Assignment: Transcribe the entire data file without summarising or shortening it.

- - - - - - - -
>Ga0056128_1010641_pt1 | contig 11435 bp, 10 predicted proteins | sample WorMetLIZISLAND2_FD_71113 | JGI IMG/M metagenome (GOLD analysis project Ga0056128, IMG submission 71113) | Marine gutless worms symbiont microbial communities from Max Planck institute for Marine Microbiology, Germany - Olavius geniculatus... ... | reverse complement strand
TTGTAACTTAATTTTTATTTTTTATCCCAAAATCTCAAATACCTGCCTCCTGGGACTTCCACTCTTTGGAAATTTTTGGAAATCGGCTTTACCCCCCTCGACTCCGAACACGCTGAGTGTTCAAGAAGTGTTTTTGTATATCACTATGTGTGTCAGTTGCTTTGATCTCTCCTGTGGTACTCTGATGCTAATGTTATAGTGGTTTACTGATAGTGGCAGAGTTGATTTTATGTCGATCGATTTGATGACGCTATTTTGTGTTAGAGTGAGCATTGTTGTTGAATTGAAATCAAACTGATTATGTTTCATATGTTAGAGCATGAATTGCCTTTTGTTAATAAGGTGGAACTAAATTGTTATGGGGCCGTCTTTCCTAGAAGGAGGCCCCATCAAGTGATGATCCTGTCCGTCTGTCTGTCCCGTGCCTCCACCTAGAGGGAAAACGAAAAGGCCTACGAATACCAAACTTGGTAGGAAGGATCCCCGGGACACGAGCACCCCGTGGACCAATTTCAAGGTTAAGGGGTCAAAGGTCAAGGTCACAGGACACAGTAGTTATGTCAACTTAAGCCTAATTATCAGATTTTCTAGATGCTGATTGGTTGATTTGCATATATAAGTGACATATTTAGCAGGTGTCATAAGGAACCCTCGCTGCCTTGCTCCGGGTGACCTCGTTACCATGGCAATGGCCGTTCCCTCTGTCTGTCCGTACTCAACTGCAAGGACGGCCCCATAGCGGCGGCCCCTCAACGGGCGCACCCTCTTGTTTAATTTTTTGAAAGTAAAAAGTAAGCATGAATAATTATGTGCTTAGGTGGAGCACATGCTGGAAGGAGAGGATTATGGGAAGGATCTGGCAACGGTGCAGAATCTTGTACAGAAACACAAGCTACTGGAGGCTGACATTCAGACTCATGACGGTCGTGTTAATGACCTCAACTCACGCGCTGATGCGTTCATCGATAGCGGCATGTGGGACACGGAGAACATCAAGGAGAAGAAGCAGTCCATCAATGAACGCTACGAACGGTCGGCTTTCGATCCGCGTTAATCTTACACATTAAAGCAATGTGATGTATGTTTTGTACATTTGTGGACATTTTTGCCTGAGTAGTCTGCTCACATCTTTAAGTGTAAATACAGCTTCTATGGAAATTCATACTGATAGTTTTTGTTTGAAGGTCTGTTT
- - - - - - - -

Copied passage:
>Ga0056128_1010641_pt1 | contig 11435 bp, 10 predicted proteins | sample WorMetLIZISLAND2_FD_71113 | JGI IMG/M metagenome (GOLD analysis project Ga0056128, IMG submission 71113) | Marine gutless worms symbiont microbial communities from Max Planck institute for Marine Microbiology, Germany - Olavius geniculatus... ... | reverse complement strand
TTGTAACTTAATTTTTATTTTTTATCCCAAAATCTCAAATACCTGCCTCCTGGGACTTCCACTCTTTGGAAATTTTTGGAAATCGGCTTTACCCCCCTCGACTCCGAACACGCTGAGTGTTCAAGAAGTGTTTTTGTATATCACTATGTGTGTCAGTTGCTTTGATCTCTCCTGTGGTACTCTGATGCTAATGTTATAGTGGTTTACTGATAGTGGCAGAGTTGATTTTATGTCGATCGATTTGATGACGCTATTTTGTGTTAGAGTGAGCATTGTTGTTGAATTGAAATCAAACTGATTATGTTTCATATGTTAGAGCATGAATTGCCTTTTGTTAATAAGGTGGAACTAAATTGTTATGGGGCCGTCTTTCCTAGAAGGAGGCCCCATCAAGTGATGATCCTGTCCGTCTGTCTGTCCCGTGCCTCCACCTAGAGGGAAAACGAAAAGGCCTACGAATACCAAACTTGGTAGGAAGGATCCCCGGGACACGAGCACCCCGTGGACCAATTTCAAGGTTAAGGGGTCAAAGGTCAAGGTCACAGGACACAGTAGTTATGTCAACTTAAGCCTAATTATCAGATTTTCTAGATGCTGATTGGTTGATTTGCATATATAAGTGACATATTTAGCAGGTGTCATAAGGAACCCTCGCTGCCTTGCTCCGGGTGACCTCGTTACCATGGCAATGGCCGTTCCCTCTGTCTGTCCGTACTCAACTGCAAGGACGGCCCCATAGCGGCGGCCCCTCAACGGGCGCACCCTCTTGTTTAATTTTTTGAAAGTAAAAAGTAAGCATGAATAATTATGTGCTTAGGTGGAGCACATGCTGGAAGGAGAGGATTATGGGAAGGATCTGGCAACGGTGCAGAATCTTGTACAGAAACACAAGCTACTGGAGGCTGACATTCAGACTCATGACGGTCGTGTTAATGACCTCAACTCACGCGCTGATGCGTTCATCGATAGCGGCATGTGGGACACGGAGAACATCAAGGAGAAGAAGCAGTCCATCAATGAACGCTACGAACGGTCGGCTTTCGATCCGCGTTAATCTTACACATTAAAGCAATGTGATGTATGTTTTGTACATTTGTGGACATTTTTGCCTGAGTAGTCTGCTCACATCTTTAAGTGTAAATACAGCTTCTATGGAAATTCATACTGATAGTTTTTGTTTGAAGGTCTGTTT